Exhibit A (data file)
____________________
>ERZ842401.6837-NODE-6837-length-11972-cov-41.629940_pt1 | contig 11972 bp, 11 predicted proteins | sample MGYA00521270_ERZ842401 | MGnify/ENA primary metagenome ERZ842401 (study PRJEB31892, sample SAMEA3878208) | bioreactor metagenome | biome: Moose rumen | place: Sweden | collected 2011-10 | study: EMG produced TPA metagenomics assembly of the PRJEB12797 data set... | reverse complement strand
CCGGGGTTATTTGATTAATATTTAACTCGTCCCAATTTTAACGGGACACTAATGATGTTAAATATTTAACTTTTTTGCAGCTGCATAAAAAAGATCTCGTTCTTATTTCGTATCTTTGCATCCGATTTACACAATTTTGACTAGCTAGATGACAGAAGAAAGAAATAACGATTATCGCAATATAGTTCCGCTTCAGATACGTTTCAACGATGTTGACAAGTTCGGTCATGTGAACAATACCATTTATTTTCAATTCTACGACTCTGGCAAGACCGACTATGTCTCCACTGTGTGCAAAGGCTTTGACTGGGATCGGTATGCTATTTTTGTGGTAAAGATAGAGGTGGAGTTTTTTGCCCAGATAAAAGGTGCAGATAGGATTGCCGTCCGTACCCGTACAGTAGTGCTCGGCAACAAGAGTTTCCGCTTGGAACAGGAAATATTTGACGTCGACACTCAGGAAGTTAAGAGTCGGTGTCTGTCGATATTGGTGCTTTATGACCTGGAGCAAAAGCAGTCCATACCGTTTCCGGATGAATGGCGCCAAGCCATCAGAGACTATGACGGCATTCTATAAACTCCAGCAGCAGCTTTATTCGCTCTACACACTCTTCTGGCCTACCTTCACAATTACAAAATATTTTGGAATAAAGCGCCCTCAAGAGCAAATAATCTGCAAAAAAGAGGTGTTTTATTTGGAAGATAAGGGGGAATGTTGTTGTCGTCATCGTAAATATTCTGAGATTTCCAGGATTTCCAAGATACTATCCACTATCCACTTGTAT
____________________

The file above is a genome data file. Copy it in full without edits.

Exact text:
>ERZ842401.6837-NODE-6837-length-11972-cov-41.629940_pt1 | contig 11972 bp, 11 predicted proteins | sample MGYA00521270_ERZ842401 | MGnify/ENA primary metagenome ERZ842401 (study PRJEB31892, sample SAMEA3878208) | bioreactor metagenome | biome: Moose rumen | place: Sweden | collected 2011-10 | study: EMG produced TPA metagenomics assembly of the PRJEB12797 data set... | reverse complement strand
CCGGGGTTATTTGATTAATATTTAACTCGTCCCAATTTTAACGGGACACTAATGATGTTAAATATTTAACTTTTTTGCAGCTGCATAAAAAAGATCTCGTTCTTATTTCGTATCTTTGCATCCGATTTACACAATTTTGACTAGCTAGATGACAGAAGAAAGAAATAACGATTATCGCAATATAGTTCCGCTTCAGATACGTTTCAACGATGTTGACAAGTTCGGTCATGTGAACAATACCATTTATTTTCAATTCTACGACTCTGGCAAGACCGACTATGTCTCCACTGTGTGCAAAGGCTTTGACTGGGATCGGTATGCTATTTTTGTGGTAAAGATAGAGGTGGAGTTTTTTGCCCAGATAAAAGGTGCAGATAGGATTGCCGTCCGTACCCGTACAGTAGTGCTCGGCAACAAGAGTTTCCGCTTGGAACAGGAAATATTTGACGTCGACACTCAGGAAGTTAAGAGTCGGTGTCTGTCGATATTGGTGCTTTATGACCTGGAGCAAAAGCAGTCCATACCGTTTCCGGATGAATGGCGCCAAGCCATCAGAGACTATGACGGCATTCTATAAACTCCAGCAGCAGCTTTATTCGCTCTACACACTCTTCTGGCCTACCTTCACAATTACAAAATATTTTGGAATAAAGCGCCCTCAAGAGCAAATAATCTGCAAAAAAGAGGTGTTTTATTTGGAAGATAAGGGGGAATGTTGTTGTCGTCATCGTAAATATTCTGAGATTTCCAGGATTTCCAAGATACTATCCACTATCCACTTGTAT